Q: Did anyone discuss with you how to cope with media?
Highly intrusive media practices are a recurring theme mentioned by victims throughout the ITA. Jeremy Bamber was continually harassed by journalists who proceeded to call him at home, appeared in person at his house, and even trespassed onto his property trying to take photographs and make video recordings through the windows of his house both in Goldhanger and at White House Farm. The press spent time questioning people he knew about his lifestyle and family. In the early days the implication was that the Bamber family was ‘troubled’ and this grew into a much larger issue when Jeremy as a victim, became the accused and was later convicted of the shootings. Jeremy has consistently maintained that his relatives and police informed media coverage, which deliberately maligns the parenting skills of his father Nevill, a Justice of the Peace, and June who had suffered mental health issues later in her life, only occurring when Jeremy was in his late teens.
Jeremy has been considerably upset by the accusations that the tragedies were in some way Nevill and June’s fault as parents. The reality is that Sheila was mentally ill. There was no dysfunctional behavior within the Bamber family by today’s standards and both Jeremy and Sheila had a loving childhood. Jeremy never viewed himself as adopted and had no desire to find his biological parents, unlike Sheila who had wanted to seek out her natural parents after her first signs of mental illness. Media attention resulted in Jeremy Bamber having no control over his own name or those of his family. Nevill Bamber will always be regarded as a man shot to death by one of his children, rather than the accomplished farmer, respected JP and heroic Mosquito pilot during World War II. Similarly June Bamber has been recorded as ‘looney Juney’ who had suffered considerable mental health issues and a stay in hospital. Jeremy feels that her overplayed religious obsession has precluded an intelligent theologian who was highly interested in the philosophical aspects of the Bible. Her work for the Church and her great amount of interest in organic farming, green Issues, and maintaining natural countryside has been forgotten and her even more commendable War time work in India with the The First Aid Nursing Yeomanry, (FANY’s) has been almost completely wiped from history. Jeremy wants vindication for his family who did everything they could to help Sheila and give both their children the best start in life.
There is no question that the presentation of Sheila Caffell in the media was upsetting for all of the remaining relatives. This was also harmful to the community of Toleshunt D’arcy more generally, and Jeremy and his family fell in to the category of ‘gossip’ and National Newspapers escalated rumors about connections between Sheila and drugs. Her relationship with alleged drug dealer Farhad Emami was regurgitated and used negatively, instead of positively, by showing how he had tried to support her financially and helped her during previous psychotic episodes. Emami had left for Iran before the trial, but was contacted by police who noted in a memo that he would not return, and that if he testified it would be for the Defence and not the prosecution. He was never called as a witness at the trial.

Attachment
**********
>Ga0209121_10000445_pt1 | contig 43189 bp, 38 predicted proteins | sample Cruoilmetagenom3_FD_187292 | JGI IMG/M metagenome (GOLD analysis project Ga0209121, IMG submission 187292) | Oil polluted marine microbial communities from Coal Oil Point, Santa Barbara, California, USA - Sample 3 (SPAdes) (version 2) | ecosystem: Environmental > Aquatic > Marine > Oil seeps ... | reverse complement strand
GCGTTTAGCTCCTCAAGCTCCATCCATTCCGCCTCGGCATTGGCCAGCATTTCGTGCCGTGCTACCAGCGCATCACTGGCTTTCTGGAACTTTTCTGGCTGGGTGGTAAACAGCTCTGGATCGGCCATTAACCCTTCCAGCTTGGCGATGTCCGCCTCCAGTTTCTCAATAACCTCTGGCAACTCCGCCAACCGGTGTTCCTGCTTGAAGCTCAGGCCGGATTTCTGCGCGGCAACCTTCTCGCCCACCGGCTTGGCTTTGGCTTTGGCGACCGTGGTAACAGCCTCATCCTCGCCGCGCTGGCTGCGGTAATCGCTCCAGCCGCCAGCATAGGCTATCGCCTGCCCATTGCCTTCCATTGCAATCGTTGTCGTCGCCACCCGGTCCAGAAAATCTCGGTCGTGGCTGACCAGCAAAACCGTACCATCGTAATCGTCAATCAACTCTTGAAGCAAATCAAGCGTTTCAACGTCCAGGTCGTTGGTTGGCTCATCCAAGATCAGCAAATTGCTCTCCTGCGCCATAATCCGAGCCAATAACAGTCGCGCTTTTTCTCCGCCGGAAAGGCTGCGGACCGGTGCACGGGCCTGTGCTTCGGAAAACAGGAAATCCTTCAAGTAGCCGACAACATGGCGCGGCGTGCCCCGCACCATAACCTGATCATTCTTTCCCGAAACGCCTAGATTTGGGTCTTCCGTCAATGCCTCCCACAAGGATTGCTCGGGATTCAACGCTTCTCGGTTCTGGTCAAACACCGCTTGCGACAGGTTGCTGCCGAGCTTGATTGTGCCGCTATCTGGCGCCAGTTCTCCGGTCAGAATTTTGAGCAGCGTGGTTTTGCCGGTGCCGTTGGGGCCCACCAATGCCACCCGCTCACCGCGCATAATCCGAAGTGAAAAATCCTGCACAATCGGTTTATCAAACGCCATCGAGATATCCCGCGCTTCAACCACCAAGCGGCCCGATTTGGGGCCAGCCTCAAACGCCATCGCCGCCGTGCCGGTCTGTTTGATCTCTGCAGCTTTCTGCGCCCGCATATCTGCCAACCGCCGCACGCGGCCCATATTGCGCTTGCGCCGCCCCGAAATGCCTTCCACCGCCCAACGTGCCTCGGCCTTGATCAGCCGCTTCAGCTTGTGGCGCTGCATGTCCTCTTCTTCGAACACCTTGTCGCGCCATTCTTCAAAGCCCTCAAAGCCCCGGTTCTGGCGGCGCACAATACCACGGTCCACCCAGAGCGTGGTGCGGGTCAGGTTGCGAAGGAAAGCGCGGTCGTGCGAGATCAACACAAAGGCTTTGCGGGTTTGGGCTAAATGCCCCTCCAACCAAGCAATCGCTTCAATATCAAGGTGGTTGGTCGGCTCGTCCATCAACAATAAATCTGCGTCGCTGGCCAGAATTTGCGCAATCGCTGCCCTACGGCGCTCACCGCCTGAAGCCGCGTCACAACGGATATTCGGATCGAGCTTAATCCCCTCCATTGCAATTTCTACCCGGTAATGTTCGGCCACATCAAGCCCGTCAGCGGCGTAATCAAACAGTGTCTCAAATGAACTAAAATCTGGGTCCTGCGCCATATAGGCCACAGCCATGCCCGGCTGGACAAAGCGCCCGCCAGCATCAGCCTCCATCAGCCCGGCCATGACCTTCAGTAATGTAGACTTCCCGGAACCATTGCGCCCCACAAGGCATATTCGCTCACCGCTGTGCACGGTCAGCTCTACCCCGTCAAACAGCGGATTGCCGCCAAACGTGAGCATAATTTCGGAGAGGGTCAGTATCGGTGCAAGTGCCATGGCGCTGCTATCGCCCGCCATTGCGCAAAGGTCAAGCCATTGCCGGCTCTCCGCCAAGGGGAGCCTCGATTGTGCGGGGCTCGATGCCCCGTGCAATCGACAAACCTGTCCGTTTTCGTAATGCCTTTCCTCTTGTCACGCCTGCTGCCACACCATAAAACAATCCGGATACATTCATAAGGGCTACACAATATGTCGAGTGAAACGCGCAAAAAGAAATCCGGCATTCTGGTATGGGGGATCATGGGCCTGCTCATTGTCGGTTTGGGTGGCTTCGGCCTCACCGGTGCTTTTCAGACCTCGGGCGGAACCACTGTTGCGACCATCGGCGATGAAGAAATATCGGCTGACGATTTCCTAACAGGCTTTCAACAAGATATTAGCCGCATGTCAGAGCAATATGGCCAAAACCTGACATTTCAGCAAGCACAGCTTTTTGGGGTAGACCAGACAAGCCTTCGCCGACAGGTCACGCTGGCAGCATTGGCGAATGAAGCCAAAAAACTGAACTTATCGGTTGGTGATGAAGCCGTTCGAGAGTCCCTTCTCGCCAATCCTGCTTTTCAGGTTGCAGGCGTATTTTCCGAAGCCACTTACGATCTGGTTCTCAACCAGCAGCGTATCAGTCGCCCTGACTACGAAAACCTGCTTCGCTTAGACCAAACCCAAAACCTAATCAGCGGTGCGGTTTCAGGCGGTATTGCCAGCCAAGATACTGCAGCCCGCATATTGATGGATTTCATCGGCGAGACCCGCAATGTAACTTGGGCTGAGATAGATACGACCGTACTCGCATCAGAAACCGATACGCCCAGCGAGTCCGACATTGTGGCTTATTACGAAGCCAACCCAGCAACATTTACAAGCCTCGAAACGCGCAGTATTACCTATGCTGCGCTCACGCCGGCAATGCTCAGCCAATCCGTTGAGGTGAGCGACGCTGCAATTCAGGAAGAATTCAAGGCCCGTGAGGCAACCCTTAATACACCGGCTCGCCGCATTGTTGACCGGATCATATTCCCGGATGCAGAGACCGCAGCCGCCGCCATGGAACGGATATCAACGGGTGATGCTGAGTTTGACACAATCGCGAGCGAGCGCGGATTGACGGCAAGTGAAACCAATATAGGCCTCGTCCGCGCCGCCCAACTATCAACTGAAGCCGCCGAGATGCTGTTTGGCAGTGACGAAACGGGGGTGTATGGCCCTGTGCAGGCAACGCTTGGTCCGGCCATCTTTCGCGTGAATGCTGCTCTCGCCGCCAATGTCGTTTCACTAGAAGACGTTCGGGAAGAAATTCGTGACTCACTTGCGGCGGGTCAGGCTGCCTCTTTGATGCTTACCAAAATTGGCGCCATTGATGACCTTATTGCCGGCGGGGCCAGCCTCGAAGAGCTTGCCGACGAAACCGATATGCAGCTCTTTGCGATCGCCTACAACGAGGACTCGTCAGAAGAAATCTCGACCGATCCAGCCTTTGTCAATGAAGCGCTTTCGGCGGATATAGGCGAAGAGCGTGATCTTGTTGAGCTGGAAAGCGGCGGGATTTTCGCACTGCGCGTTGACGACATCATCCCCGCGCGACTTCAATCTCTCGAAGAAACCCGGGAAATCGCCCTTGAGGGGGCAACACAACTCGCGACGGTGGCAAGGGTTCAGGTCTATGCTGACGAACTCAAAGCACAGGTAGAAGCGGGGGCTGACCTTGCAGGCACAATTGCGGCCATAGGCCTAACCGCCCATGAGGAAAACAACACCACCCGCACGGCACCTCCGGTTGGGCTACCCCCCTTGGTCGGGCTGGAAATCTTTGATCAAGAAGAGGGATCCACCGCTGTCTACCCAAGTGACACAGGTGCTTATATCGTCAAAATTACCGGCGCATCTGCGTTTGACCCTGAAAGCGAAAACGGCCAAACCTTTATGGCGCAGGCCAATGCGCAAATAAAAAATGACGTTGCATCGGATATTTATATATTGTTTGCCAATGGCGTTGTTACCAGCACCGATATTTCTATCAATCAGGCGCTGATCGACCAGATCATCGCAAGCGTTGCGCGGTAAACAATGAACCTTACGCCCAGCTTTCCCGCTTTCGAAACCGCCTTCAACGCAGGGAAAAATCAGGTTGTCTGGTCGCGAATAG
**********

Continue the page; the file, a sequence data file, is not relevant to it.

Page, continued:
Media intrusion to its excess continues into Jeremy’s life. Jeremy received no impartial advice or support on how to deal with these queries. He relied upon Julie Mugford and his friend Brett Collins while his relationship with the extended family had broken down after he was badgered for valuables from White House Farm. However, Mugford and Collins disliked each other, which added inevitable pressure to Jeremy who was already in disarray with so many pressures to carry at such a stressful time. To avoid constant media pressure the trio headed to Amsterdam where all three stayed in a single hotel room because funds were so tight. Jeremy was unhappy in his involvment with Julie and had planned to start a new relationship with another woman. When he had broken off his relationship with Julie the result was catastrophic for Jeremy at a time when he was highly vulnerable.
Five weeks after the tragedy when Julie Mugford had been charged with burglary and 'reported for process' over cheque book fraud, and she had alleged that Jeremy had hired a hit man to kill his family, the police arrested him. After 5 days of questioning he was released without charge, and he was very much still a Victim. Any sympathy Jeremy did receive was withdrawn from his relatives who continued to take property from the farmhouse. Support mechanisms that Jeremy did have in place were withdrawn under a cloud of suspicion. Media intrusion heightened. Jeremy, having no substantial finances headed to the South of France by ferry to avoid media intrusion, joined by Brett Collins where they stayed in a caravan. Jeremy’s needs as a victim had increased to such a point that he could no longer sustain running a business; avoid the constant badgering for valuables by his relatives; being hounded by the press and bearing the loss of his family; and his budding relationship with a new woman was in jeopardy, and collapsed soon after his arrest.
 ITA. Pg. 22
 Statement of journalist and police records, regarding photographs and VHS recordings, AA-209-29.
 Police documents recording Sheila’s cocaine abuse CE-02-01.
 It is now widely reported that the media outlets have made payments to police officers in exchange for information on high profile people.
 For example: A2-01-1) The Mirror Tuesday 17th September 1985.
 Farhad Emami, Statements, 8.8.85 & 24.09.85.
 Kinsley Napley notes conversations with Essex Police/journalists.
 ITA, Pg. 22. Victims feel ‘besieged’ by the media.